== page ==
Hopefully our focus on National Nutrition Month has been helpful to you and your family. It’s important to remember that small adjustments in your family’s diet can yield better health. Commit and re-commit yourself everyday to work towards a better diet. Ask yourself at every meal, how can I get my plate in better shape?
Don’t get overly focused or become obsessed with trying to eat perfectly. Rather, focus on how you and your family are eating the majority of the time, and how you can make improvements.
Here are 7 takeaways that we hope will help you continue to improve your own and your family’s diet.
1. Make half your plate fruits and vegetables
- Eat a variety of vegetables, especially dark green, red, and orange vegetables plus beans and peas.
- Fresh, frozen, and canned vegetables all count.
- Choose reduced sodium or no-salt-added canned vegetables.
- Add fruit to meals and snacks. Buy fruits that are dried, frozen, or canned in water or 100 percent juice, as well as fresh fruits.
2. Make at least half your grains whole
- Choose 100 percent whole-grain bread, cereal, crackers, pasta, and brown rice. Check the ingredient list on food packages to find whole-grain foods.
3. Switch to fat-free or low-fat milk
- Fat-free and low-fat milk have the same amount of calcium and other essential nutrients as whole milk, but less fat and calories.
- If you’re lactose intolerant, try lactose-free milk or a calcium-fortified soy beverage.
4. Vary your protein choices
- Eat a variety of foods from the protein food group each week, such as seafood, nuts, and beans, as well as lean meat, poultry, and eggs.
- Twice a week, make seafood the protein on your plate.
- Keep meat and poultry portions small and lean.
5. Cut back on salt and empty calories from solid fats and added sugars
- Drink water instead of sugary drinks. Select fruit for dessert. Eat sugary desserts less often. Choose 100 percent fruit juice instead of fruit flavored drinks.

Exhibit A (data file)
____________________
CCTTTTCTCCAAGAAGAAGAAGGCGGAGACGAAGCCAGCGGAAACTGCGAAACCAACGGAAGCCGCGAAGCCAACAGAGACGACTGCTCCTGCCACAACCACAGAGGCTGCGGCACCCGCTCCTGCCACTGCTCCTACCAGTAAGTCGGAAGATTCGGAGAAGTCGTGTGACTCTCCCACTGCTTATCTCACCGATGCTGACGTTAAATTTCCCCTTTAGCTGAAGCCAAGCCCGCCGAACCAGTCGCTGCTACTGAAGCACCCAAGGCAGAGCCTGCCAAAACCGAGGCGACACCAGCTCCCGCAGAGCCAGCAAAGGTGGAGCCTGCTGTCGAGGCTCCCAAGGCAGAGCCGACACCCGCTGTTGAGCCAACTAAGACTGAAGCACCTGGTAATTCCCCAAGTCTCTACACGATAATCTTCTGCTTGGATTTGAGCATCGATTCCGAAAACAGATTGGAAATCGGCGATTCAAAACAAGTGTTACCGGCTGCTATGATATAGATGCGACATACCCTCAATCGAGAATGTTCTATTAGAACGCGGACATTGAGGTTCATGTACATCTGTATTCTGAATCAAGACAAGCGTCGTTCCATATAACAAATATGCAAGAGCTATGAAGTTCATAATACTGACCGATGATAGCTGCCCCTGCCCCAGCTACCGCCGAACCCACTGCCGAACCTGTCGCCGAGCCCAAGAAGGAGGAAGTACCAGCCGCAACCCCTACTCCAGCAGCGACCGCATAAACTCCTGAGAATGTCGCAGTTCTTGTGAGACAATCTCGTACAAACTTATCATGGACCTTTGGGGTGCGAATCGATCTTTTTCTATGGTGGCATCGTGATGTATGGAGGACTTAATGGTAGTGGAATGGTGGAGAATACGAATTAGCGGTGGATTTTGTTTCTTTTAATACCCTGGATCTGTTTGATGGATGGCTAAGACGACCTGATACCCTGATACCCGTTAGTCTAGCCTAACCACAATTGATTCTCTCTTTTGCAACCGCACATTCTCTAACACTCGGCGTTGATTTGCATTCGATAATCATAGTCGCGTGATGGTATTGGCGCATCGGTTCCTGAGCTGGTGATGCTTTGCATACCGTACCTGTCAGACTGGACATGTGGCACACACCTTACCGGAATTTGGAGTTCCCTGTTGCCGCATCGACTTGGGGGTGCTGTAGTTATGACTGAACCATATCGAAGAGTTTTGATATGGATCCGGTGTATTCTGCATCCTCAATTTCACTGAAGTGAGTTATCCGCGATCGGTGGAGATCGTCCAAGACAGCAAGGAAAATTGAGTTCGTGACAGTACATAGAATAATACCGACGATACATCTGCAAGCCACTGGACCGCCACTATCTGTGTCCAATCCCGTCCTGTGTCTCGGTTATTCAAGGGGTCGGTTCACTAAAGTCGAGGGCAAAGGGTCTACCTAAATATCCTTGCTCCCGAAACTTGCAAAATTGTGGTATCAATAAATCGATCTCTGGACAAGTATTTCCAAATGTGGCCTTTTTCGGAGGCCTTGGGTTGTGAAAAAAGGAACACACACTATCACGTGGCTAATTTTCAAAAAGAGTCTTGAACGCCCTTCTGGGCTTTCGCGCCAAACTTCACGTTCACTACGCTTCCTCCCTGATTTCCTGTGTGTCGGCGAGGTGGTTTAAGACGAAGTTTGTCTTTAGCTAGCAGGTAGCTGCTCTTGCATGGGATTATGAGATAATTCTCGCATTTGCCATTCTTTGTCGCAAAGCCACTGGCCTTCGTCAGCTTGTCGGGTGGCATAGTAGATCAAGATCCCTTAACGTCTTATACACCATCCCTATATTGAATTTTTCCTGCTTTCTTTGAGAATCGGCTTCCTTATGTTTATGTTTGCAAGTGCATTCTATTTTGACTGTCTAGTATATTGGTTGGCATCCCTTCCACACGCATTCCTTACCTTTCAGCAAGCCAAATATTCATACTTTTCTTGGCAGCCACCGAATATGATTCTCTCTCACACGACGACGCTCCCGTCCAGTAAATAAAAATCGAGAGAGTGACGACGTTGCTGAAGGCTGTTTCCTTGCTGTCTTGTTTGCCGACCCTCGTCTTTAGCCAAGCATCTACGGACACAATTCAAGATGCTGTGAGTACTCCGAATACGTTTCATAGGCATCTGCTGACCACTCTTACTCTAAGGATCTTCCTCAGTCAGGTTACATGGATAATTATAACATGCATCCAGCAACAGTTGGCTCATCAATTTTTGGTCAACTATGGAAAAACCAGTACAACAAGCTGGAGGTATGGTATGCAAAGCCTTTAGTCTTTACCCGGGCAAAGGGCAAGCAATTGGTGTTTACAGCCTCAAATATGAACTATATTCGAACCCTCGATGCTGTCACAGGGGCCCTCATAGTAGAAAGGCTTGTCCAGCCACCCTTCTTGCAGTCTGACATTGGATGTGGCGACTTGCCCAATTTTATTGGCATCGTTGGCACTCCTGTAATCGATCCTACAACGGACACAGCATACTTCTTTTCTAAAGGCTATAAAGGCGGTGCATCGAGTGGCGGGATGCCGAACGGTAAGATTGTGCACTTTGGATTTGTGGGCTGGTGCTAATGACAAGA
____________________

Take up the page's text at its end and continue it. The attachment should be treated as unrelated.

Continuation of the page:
- Look out for salt (sodium) in foods you buy. Compare sodium in foods and choose those with lower numbers. Add spice or herbs to season food without adding salt.
- Make major sources of saturated fats such desserts, pizza, cheese, sausages, and hot dogs occasional choices, not everyday foods.
- Select lean cuts of meat or poultry and fat-free or low-fat milk, yogurt, and cheese.
- Switch from solid fats to oils when you prepare food.
6. Enjoy your food but eat less
- Get your personal daily calorie limit at http://www.ChooseMyPlate.gov. Keep that number in mind when you decide what to eat.
- Avoid oversized protions. Use a smaller plate, bowl, and glass.
- Cook more often at home, where you’re in control of what’s in your food. When you eat out, choose lower calorie menu options. Choose dishes that include vegetables, fruits, and whole grains.
- To help you keep track of how much you eat, write down what you eat.
7. Be physically active every day
- Pick activities you like and start by doing what you can, at least 10 minutes at a time. Every bit adds up, and health benefits increase as you spend more time being active.
- Children and teens should get 60 minutes of activity or more a day.
- Get two hours and 30 minutes or more a week of activity that requires moderate effort such as brisk walking.